Subsistence and Commercial Activities. Subsistence was dependent on a system of swidden horticulture supplemented by hunting and gathering. The major domesticated food plants were sweet potatoes, yams, taro, sugarcane, and a variety of greens. Pandanus was a major wild food plant. The pig was the main domesticated food animal, but it was not raised primarily to yield a continuous meat supply. Pigs were Important as prestations between individuals and groups, and they were slaughtered and eaten in such a manner as to facilitate the political economy rather than the larder. Many kinds of birds, marsupials, rodents, and reptiles were hunted and eaten, although primarily by women and children as these animals as food were taboo to adult men. Corn, peanuts, soybeans, and a variety of other European vegetables have been grown since the 1950s, as has coffee, which was the first Commercial enterprise for the Gururumba.
Industrial Arts. There were no specialized artisans in traditional Gururumba society. Almost every adult knew how to produce the material necessities, although some people were recognized as being particularly adept at a certain process and thus their help was sometimes sought, as in making a particular kind of intricately decorated arrow.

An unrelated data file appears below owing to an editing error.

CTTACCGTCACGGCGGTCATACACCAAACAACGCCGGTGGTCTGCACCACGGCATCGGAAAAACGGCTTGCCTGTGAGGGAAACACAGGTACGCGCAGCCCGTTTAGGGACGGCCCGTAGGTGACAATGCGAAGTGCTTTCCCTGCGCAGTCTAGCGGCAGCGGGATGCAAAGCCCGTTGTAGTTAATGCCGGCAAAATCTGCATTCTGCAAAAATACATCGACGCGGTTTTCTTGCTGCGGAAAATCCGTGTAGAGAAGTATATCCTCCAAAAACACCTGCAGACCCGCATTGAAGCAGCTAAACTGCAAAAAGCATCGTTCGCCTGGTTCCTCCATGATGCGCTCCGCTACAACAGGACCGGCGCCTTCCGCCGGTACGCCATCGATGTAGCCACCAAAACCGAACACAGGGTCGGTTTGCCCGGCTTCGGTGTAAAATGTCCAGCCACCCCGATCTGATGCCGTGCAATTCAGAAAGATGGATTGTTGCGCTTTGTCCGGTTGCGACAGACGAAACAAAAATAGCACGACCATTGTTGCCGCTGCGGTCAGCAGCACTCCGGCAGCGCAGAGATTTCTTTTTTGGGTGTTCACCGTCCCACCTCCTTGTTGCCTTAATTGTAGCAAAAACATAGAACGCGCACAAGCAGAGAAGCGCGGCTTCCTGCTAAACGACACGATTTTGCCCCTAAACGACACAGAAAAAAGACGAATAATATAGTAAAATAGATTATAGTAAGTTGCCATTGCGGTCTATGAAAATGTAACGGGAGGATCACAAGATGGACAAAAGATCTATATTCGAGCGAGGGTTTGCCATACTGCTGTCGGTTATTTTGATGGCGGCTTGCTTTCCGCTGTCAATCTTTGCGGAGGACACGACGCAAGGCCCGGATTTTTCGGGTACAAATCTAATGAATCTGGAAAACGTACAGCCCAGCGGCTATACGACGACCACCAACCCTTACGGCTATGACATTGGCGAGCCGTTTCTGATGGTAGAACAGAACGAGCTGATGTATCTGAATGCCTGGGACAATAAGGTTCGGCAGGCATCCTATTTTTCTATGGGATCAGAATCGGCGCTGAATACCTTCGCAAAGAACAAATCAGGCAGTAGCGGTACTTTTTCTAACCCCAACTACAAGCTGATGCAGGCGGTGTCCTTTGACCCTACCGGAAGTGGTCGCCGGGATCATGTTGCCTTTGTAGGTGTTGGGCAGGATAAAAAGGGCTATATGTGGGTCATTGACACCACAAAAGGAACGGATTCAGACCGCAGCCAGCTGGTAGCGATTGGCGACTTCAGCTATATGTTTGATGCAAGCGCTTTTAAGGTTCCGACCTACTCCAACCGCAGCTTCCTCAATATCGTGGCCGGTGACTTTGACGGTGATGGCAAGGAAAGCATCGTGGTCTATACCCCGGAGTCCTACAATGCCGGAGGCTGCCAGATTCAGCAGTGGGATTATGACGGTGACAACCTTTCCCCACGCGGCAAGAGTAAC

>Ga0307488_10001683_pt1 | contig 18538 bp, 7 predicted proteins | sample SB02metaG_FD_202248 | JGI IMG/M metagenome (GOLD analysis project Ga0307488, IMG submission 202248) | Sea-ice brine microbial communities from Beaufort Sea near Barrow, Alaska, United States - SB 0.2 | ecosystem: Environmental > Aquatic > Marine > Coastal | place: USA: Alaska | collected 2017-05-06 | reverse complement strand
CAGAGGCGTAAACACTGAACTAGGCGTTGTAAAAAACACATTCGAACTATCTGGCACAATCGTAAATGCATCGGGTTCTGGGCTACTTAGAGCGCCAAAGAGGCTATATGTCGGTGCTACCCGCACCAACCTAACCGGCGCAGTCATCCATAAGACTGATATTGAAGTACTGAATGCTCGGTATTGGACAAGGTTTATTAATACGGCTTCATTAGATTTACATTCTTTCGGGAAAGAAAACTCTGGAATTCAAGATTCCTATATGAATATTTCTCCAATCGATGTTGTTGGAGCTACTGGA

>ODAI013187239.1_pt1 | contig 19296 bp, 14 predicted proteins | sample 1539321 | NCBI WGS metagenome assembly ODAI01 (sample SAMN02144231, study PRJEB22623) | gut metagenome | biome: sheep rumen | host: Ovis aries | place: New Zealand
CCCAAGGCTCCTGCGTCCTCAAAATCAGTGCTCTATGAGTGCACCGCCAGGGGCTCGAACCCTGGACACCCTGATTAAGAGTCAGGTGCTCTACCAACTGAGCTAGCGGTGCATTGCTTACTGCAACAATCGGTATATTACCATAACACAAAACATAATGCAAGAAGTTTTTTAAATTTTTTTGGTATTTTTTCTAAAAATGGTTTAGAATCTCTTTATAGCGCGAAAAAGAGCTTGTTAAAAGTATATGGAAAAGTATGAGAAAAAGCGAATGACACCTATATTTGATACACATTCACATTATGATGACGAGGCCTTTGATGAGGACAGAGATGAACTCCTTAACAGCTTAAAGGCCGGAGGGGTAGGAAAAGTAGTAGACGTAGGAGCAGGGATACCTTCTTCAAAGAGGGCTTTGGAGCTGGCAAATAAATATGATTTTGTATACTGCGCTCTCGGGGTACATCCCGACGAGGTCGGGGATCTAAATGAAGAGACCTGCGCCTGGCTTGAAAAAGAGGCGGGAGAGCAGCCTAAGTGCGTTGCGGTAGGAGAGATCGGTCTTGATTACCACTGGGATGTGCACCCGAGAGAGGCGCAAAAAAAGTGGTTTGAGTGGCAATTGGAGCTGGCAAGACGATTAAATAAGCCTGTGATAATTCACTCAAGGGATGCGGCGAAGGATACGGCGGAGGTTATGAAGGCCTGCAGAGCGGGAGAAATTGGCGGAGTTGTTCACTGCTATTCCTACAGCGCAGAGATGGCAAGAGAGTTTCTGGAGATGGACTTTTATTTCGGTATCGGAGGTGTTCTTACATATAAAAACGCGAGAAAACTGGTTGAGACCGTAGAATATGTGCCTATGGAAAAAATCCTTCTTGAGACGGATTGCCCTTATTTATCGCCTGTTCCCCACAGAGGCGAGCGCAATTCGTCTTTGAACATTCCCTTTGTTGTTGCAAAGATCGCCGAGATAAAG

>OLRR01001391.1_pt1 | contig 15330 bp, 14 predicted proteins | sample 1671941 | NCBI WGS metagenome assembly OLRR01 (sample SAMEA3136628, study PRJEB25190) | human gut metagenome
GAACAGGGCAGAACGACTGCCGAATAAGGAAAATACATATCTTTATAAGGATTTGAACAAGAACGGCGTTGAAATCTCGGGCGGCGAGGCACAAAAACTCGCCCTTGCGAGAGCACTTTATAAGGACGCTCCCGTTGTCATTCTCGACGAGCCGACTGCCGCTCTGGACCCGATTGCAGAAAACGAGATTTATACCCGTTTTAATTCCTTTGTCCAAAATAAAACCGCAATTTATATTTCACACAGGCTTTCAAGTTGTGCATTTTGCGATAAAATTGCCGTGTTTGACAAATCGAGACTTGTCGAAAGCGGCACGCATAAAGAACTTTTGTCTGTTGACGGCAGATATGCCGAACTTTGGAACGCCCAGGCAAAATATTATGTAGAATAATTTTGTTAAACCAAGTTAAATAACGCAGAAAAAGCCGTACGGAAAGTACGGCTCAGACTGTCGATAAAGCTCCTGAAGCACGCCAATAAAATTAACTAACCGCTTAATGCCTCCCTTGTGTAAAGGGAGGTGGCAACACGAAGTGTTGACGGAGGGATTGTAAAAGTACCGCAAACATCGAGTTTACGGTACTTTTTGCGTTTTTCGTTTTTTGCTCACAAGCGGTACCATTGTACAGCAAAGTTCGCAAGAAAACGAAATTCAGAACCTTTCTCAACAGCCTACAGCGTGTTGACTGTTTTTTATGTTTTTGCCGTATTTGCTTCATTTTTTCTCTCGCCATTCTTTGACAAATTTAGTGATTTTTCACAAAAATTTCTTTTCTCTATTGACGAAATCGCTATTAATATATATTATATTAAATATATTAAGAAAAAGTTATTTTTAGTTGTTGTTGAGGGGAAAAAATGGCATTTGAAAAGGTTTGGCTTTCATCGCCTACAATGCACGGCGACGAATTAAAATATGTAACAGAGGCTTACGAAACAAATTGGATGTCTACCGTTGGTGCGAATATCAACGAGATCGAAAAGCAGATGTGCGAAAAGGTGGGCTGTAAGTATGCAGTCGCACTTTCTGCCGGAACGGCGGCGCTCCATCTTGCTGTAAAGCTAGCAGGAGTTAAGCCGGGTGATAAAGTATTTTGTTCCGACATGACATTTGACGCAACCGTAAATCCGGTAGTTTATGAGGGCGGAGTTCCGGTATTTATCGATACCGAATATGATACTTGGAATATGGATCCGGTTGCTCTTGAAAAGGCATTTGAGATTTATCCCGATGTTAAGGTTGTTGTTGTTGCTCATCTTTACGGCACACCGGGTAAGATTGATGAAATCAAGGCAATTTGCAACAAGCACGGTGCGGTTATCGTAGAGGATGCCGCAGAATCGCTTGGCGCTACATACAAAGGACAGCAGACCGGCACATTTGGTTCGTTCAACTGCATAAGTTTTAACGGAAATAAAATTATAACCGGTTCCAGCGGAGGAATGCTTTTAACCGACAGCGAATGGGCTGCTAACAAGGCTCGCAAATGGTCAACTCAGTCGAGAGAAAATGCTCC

Trade. Simple barter based on a system of equivalencies was the traditional mode of trade. Feathers of all kinds (but especially bird of paradise plumes), wood for bows, ornamental arrows, ceremonial stone axes, shells, salt, and pigs were important trade items, and the Gururumba made treks (at some risk) into other language areas, such as Gende and Siane, to obtain them.
Division of Labor. Division of labor was primarily by sex and age. The bulk of the gardening was done by the women, although certain garden tasks (cutting fence posts and building fences) were allotted to men, and certain plants (sugarcane and taro) were only grown by men. Men hunted, women collected; men built houses, women thatched; man made tools and weapons, women made a variety of bags, skirts, and bands of bast and other fibers; and men acted as guards against enemy attack while women worked in exposed gardens.
Land Tenure. The Gururumba comprise eight patriclans and it is through these that a person gains access to land. Each patriclan is named and identified with a territory clearly bounded by major ridge lines and watercourses, and encompassing all the major ecological zones, from the rich alluvial soils near the river through the hilly grassland and into the rain forest. The full extent of a clan territory is divided into named plots, each of which has a characteristic potential for certain kinds of crops and resources. These plots tend to be associated with particular lineages within clans, but one of the functions of clan leadership is to facilitate equitable distribution of productive and less productive plots.